Information: Greenpeace International Climate Campaign, Keizersgracht 176, 1016 DW Amsterdam, Netherlands, ph: +31-20-523 6222, fax: +31-20-523 6200, http://www.greenpeace.org.
New Nukes to Replace Chernobyl?
As part of the international agreement to close Chernobyl in 2000 is a proposal to finish two half-built VVER 1000 reactors in Ukraine: Khmelnitsky 2 and Rovno 4. The investment for this should come from the European Bank for Reconstruction and Development (EBRD) and from the EU. The plan has been widely criticized by NGOs and others because of lack of safety measures, and because the reactors are not the least-cost option. Because of the critics, a new environmental impact analysis is to be carried out from Sept. '97 to March'98. NGOs that want to participate in this process should contact:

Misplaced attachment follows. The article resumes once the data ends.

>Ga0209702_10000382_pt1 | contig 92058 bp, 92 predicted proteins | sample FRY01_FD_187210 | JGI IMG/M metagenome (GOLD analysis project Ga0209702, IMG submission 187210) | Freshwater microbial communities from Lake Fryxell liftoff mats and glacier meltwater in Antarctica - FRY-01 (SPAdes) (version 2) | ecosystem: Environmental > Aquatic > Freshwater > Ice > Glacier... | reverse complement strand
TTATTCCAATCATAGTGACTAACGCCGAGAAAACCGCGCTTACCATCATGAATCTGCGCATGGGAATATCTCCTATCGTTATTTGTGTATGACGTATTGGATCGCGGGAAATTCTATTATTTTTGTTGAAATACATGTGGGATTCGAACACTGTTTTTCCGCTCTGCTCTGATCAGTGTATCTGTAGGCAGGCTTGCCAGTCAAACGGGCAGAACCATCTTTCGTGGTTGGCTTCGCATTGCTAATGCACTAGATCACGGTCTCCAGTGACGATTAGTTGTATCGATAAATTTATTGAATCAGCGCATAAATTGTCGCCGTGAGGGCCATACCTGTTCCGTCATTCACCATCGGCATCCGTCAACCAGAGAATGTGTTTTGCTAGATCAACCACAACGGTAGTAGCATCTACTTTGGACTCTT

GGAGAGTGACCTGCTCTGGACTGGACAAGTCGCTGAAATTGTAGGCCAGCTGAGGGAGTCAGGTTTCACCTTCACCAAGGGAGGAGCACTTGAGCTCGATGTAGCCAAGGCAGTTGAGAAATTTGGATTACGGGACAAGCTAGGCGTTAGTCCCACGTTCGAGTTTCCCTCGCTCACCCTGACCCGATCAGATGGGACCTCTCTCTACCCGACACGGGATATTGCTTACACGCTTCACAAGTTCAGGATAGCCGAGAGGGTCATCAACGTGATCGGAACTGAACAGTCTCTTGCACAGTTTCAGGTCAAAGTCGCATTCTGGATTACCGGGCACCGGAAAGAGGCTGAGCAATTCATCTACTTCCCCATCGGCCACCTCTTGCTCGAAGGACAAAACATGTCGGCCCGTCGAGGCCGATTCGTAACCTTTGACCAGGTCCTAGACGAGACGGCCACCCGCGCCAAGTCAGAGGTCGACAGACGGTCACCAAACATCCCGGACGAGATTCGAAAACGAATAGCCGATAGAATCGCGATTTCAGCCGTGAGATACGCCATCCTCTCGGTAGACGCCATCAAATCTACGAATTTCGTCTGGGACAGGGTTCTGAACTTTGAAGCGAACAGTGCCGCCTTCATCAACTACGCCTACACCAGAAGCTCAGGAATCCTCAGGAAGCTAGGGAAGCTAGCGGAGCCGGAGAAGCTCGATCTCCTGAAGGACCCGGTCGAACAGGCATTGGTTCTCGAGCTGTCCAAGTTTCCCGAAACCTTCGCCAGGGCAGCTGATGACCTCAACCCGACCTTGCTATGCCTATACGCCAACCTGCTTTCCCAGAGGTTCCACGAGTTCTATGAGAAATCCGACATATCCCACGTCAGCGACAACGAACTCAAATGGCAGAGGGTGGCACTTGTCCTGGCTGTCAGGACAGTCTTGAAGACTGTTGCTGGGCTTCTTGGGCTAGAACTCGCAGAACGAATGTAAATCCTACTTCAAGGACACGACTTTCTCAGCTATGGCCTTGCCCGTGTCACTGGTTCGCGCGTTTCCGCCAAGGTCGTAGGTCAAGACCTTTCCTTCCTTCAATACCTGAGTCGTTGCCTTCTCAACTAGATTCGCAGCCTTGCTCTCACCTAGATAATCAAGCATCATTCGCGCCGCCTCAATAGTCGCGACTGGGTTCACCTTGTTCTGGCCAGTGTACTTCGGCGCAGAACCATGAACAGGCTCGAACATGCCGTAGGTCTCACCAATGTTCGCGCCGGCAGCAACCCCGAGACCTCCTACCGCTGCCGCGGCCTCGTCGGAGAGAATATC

Mr. Norbert Jousten, European Comm., DG IA, Rue de la Loi 200, Brussels 1049 Belgium, fax: 32-2-29639 18. or
BankWatch Network Energy Coordinator Petr Hlobil, Chlumova 17, Praha 3, 13000 Czech Republic, ph/fax:+420-2-22780052, e-mail: firstname.lastname@example.org.